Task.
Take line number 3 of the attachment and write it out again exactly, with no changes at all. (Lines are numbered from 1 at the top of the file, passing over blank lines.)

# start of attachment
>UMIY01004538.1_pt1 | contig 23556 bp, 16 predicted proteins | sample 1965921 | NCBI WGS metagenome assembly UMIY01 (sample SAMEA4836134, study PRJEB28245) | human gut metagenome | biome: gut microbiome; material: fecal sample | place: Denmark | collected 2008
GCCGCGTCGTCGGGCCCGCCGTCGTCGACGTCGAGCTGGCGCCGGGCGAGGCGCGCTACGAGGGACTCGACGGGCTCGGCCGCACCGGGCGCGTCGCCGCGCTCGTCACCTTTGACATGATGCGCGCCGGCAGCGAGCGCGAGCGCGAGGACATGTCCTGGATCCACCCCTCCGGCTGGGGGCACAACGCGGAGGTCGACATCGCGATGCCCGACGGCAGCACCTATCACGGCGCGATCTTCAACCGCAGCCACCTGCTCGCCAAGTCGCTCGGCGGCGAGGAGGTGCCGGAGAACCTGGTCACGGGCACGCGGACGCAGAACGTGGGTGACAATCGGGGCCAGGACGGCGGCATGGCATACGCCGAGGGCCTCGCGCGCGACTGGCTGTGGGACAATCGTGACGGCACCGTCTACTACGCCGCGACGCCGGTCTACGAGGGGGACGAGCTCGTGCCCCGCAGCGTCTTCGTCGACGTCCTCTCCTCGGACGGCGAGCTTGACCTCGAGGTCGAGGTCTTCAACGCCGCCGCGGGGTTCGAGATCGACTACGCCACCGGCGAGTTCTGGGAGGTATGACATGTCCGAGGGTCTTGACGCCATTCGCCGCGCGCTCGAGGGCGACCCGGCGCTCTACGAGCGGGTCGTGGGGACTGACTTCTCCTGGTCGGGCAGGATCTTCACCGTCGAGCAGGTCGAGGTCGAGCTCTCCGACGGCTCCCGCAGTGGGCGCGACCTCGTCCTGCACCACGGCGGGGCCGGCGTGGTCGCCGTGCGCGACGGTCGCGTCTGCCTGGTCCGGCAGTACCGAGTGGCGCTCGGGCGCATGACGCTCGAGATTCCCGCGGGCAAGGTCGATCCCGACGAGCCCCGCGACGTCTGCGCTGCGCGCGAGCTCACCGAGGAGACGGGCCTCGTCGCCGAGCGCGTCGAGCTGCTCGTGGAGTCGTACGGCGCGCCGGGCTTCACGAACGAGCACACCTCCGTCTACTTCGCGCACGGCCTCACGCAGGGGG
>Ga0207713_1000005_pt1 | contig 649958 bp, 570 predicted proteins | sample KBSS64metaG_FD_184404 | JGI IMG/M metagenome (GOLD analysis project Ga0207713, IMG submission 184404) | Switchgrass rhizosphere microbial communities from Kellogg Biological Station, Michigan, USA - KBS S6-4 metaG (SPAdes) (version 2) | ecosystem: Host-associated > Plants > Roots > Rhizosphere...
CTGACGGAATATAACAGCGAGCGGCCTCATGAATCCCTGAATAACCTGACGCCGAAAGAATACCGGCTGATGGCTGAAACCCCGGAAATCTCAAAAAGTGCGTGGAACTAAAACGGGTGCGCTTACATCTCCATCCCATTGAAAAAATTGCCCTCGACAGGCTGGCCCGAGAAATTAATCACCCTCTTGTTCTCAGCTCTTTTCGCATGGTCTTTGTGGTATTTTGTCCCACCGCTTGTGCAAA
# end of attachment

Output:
>Ga0207713_1000005_pt1 | contig 649958 bp, 570 predicted proteins | sample KBSS64metaG_FD_184404 | JGI IMG/M metagenome (GOLD analysis project Ga0207713, IMG submission 184404) | Switchgrass rhizosphere microbial communities from Kellogg Biological Station, Michigan, USA - KBS S6-4 metaG (SPAdes) (version 2) | ecosystem: Host-associated > Plants > Roots > Rhizosphere...